• Max’s Mocktail

    Max's Mocktail

    Max’s Mocktail

    Truth be told, we mix a lot of drinks and cook a lot of dishes with the blog in mind, but most of the things we make are simply to feed our family and friends. But when they do like something and ask for a recipe, you can be damn sure we are going to post it. Happy faces never get old, and successful dishes and drinks are still hard to come by. If you want the recipe, just ask, we are happy to oblige.

    max3max6As for this “mocktail”, our eldest son had his friend Max over to work on a school project and play some baseball. After some time outside, our son asked for a mocktail, and if our kid gets one, well, so does his guest. And since we had a bunch of fresh winter citrus available, including blood oranges and Meyer Lemons (two of our favorite ingredients) we figured we could make something the boys would enjoy. And Max liked this enough to want the recipe, so here it is.

    max4max5Max’s Mocktail combines blood orange juice, lemon juice, falernum syrup, a dash of Rhubarb bitters (optional) and sparkling water. So what’s falernum syrup? Falernum is a sweet West-Indian syrup with flavors of lime, ginger and clove. Falernum is a common tiki-drink ingredient and is a primary flavor in classics like the Jet Pilot and Zombie. You can find falernum syrup in many liquor stores, it is inexpensive and lasts forever. Just don’t confuse falernum syrup with Velvet Falernum, a version that has alcohol and isn’t safe for “mocktails”. We understand that many people won’t have falernum syrup, so we also have a second version of the recipe that subs a dash of lime juice, sugar and ginger ale for the falernum syrup and sparkling water.

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  • Weekly Cocktail #25: Corn ‘n Oil

    Corn ‘n Oil cocktail.

    Let’s start by noting that this is not a drink that we expect many people to make at home. The Corn ‘n Oil is a very good cocktail, but perhaps a bit random “esoteric” for some. But since this week’s bonus cocktail was a Manhattan variant, we figured we could try something a bit different for our weekly post. And the Corn ‘n Oil certainly is “different”.

    Blackstrap rum and velvet falernum are not common ingredients, but are useful in plenty of cocktails.

    The Corn ‘n Oil combines blackstrap rum, velvet falernum, lime juice and Angostura bitters and is served on the rocks. And if you are unfamiliar with blackstrap rum and velvet falernum, you are not alone. To be honest, we only have them on hand because both are common accents in tiki drinks, and we do like our tiki drinks. Blackstrap rum is basically very dark rum. Cruzan is the blackstrap rum in tiki circles and in the Corn ‘n Oil. It has overt molasses and spice flavors with some clear bitter notes. On first sip, it seems unappealing, but somehow it grows on you. Many tiki drink aficionados use the Cruzan as the “float” instead of more common dark rums like Meyers. Cruzan Blackstrap rum is cheap ($15) and good stuff- so worth a try if you find it.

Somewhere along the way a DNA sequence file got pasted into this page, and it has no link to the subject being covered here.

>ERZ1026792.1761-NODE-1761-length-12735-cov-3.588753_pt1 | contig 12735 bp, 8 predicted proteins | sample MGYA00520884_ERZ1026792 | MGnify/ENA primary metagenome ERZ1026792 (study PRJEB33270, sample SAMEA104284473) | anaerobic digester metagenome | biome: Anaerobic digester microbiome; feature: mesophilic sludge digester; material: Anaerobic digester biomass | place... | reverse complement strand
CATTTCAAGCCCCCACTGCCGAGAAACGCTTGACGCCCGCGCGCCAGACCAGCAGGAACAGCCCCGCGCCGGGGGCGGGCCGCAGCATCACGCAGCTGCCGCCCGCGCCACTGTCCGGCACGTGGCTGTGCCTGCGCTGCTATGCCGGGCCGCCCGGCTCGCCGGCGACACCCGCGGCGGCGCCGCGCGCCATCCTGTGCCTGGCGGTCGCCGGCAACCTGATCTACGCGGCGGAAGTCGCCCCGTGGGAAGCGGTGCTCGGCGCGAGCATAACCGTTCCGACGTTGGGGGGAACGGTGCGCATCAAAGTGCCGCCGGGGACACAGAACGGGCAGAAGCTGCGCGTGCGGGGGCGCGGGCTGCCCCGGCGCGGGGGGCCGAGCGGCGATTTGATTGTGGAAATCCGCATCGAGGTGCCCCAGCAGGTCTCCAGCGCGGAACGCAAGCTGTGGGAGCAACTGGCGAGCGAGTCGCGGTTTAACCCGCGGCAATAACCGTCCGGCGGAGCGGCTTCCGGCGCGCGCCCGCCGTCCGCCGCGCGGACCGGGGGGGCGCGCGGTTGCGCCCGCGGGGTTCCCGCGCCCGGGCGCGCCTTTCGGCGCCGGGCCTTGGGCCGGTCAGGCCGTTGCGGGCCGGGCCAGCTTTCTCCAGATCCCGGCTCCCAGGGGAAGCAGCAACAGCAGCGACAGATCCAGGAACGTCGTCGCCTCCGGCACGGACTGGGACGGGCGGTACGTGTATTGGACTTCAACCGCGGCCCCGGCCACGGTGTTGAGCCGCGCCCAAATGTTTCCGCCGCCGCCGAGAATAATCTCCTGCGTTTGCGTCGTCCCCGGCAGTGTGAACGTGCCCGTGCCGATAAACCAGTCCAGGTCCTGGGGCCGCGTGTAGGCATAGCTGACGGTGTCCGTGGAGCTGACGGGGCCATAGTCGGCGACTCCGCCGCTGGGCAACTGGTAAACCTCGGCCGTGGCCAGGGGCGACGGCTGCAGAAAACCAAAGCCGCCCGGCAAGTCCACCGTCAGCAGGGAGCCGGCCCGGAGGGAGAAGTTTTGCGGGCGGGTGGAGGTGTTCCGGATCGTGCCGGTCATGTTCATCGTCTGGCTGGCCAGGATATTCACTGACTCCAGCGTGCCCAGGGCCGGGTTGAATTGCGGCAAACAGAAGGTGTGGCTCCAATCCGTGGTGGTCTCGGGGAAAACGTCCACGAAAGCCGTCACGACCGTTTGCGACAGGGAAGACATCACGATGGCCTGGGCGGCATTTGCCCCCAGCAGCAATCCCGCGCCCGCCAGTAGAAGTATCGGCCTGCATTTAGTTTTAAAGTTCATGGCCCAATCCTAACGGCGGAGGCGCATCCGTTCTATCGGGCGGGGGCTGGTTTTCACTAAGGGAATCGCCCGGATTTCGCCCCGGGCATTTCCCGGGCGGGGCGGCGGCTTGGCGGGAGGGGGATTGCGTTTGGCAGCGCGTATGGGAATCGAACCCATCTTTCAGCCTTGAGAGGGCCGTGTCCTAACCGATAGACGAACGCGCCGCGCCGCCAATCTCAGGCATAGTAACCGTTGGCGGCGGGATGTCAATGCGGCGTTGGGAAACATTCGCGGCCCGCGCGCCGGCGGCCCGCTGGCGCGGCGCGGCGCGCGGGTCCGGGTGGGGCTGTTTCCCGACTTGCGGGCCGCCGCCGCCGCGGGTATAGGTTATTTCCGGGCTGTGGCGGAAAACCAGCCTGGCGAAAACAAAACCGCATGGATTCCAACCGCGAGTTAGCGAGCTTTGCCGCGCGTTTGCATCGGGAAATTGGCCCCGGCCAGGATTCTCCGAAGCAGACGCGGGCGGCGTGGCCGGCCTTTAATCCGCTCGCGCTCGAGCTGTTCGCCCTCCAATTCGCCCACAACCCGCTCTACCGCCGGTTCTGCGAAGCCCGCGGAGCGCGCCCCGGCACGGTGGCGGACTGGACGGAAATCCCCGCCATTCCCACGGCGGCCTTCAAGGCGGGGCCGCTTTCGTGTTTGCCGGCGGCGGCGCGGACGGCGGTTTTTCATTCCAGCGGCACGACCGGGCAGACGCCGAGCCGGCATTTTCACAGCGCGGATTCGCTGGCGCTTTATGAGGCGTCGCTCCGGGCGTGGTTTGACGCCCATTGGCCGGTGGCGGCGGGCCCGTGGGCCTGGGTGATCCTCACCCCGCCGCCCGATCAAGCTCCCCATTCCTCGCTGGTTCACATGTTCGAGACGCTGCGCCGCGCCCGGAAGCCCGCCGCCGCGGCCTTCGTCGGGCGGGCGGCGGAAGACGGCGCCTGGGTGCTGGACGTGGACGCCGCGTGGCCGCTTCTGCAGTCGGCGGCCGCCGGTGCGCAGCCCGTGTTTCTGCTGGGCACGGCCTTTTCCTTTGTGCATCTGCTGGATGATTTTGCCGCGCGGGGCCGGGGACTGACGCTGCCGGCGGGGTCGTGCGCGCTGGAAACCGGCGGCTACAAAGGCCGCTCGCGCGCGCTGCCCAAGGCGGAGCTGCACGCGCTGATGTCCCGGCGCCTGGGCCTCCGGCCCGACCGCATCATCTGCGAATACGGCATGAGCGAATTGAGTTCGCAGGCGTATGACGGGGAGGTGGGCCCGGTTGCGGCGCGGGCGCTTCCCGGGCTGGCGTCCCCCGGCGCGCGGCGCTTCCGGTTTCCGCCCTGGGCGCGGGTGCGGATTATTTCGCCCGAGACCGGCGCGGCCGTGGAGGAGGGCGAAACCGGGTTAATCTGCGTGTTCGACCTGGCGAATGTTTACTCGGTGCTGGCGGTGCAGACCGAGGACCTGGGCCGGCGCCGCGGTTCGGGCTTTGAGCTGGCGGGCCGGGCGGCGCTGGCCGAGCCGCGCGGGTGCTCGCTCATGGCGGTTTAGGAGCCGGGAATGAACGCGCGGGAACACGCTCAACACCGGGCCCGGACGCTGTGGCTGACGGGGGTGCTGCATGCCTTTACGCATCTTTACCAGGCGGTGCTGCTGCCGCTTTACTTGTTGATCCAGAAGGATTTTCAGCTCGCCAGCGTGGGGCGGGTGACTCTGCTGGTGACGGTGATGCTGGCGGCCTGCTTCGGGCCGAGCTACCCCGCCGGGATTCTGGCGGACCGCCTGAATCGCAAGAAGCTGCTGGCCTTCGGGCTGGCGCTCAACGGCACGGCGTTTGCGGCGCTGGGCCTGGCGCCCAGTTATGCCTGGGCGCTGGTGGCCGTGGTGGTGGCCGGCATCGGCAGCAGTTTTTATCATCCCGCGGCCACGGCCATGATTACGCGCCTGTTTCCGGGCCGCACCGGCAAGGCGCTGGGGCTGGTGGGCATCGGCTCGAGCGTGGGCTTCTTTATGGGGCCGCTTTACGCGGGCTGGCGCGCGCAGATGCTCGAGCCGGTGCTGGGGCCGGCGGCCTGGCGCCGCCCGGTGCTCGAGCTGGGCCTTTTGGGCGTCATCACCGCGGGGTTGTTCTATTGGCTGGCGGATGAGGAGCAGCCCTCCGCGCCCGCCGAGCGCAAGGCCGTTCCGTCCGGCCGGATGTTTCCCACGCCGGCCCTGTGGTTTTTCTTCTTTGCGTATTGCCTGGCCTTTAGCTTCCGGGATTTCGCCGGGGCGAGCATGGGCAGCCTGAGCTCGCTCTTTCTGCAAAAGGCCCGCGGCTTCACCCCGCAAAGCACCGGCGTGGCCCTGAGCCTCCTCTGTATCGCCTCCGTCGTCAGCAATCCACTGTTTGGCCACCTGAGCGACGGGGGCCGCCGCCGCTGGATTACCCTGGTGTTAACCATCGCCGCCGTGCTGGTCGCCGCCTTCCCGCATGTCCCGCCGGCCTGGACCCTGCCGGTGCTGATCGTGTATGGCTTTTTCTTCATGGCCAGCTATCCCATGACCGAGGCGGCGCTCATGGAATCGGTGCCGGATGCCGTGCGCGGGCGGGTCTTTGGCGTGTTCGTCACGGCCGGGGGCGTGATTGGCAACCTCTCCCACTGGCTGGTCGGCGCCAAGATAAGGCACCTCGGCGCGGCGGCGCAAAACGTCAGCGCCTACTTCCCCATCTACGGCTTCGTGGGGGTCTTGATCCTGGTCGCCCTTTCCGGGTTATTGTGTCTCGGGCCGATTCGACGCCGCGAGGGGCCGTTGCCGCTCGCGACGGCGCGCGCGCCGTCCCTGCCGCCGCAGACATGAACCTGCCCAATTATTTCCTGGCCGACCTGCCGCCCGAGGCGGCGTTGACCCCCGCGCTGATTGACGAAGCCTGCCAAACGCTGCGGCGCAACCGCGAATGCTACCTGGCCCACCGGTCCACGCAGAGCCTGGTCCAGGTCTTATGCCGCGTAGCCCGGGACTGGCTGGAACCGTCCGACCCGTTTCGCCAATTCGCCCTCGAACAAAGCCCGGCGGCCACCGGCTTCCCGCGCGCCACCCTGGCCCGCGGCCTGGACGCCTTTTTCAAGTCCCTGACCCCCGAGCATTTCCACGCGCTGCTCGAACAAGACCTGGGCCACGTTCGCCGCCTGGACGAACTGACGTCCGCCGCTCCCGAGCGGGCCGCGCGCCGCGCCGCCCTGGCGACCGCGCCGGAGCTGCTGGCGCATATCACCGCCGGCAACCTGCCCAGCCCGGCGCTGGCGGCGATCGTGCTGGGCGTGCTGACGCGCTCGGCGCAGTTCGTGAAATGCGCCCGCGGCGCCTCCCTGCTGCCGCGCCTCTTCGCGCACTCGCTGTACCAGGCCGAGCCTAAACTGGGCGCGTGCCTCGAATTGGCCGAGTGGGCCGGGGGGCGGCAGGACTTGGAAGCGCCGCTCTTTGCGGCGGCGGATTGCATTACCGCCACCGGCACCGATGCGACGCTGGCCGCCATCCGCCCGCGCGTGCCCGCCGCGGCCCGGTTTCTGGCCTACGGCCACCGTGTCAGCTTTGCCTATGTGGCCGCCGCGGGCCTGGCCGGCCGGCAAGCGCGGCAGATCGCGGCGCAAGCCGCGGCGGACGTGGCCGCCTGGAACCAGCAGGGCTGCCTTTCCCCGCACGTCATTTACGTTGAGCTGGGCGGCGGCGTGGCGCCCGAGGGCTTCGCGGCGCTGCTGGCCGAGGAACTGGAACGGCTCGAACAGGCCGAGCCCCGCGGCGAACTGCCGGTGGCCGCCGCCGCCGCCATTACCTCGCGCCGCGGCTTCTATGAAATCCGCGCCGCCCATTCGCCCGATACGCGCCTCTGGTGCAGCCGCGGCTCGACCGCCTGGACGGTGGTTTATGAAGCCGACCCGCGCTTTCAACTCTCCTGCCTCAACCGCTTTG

As for velvet falernum, it is a sweet, spicy, lightly-alcoholic liqueur with lime notes. There are also non-alcoholic falernum syrups, Fee Brothers makes a version that’s widely available. You can also make your own. Falernum, along with Orgeat, is a popular sweetener in many tiki drinks. The only velvet falernum widely sold in the US is John D. Taylor’s from Barbados, the original home of falernum. It is inexpensive (under $20) and will last a long time, but it may be hard to find. In this recipe we suggest you use velvet falernum, but falernum syrup will work in a pinch.

    As for making the actual drink, like many cocktails, the recipes vary. Not surprisingly, the recipe on the back of the John D. Taylor Velvet Falernum bottle suggests a ratio of 3-1 falernum to rum. This is OK, but most current recipes suggest anywhere from a 50/50 split to 3-1 rum to falernum, particularly if using the Cruzan Blackstrap rum. Most recipes do agree that you need 1/4 to 1/3 of an ounce of fresh lime juice and some even suggest a splash of coke. We use a recipe from the cocktail book “Bitters” by Brad Parsons. We like the book and this recipe, but feel free to play around. We like just a bit more lime juice.

    Yes, it does look like old motor oil…but it tastes better.

    As for the flavor of the Corn ‘n Oil, it tastes like a much more flavorful version of a rum and coke. And this is a good thing. (C’mon, secretly most of us like a rum and coke every once in a while 😉 ) The blackstrap rum adds spice, bitterness and depth. The falernum adds clove and sweet lime notes that compliment the acidity of the fresh lime juice. The bitters add even more spice. Overall, there is a lot of good flavor in this drink. But there is one big caveat, the first sip is tough. The overt molasses flavor and bitterness from the blackstrap rum can be overwhelming. But then, suddenly with the next sip, it gets better. And as the ice melts into the drink, it gets good. Real good.

    As we noted earlier, we don’t expect that many people will have the ingredients to make this drink at home, but the next time you see this drink in a good bar, give it a try. If you get past the first sip and the odd name, you are in for a pleasant surprise.

    The Corn ‘n Oil:

    Ingredients:

    • 2 oz. blackstrap rum (preferably Cruzan)
    • 1/2 oz. John D. Taylor’s Velvet Falernum (or substitute falernum syrup)
    • 1/3 oz. fresh lime juice
    • 2-3 dashes Angostura bitters
    • Lime shell or wedge for garnish

    Assemble:

    1. Fill a lowball or old-fashioned glass with crushed ice. Add the rest of the ingredients and stir until well chilled. Add the lime garnish and serve.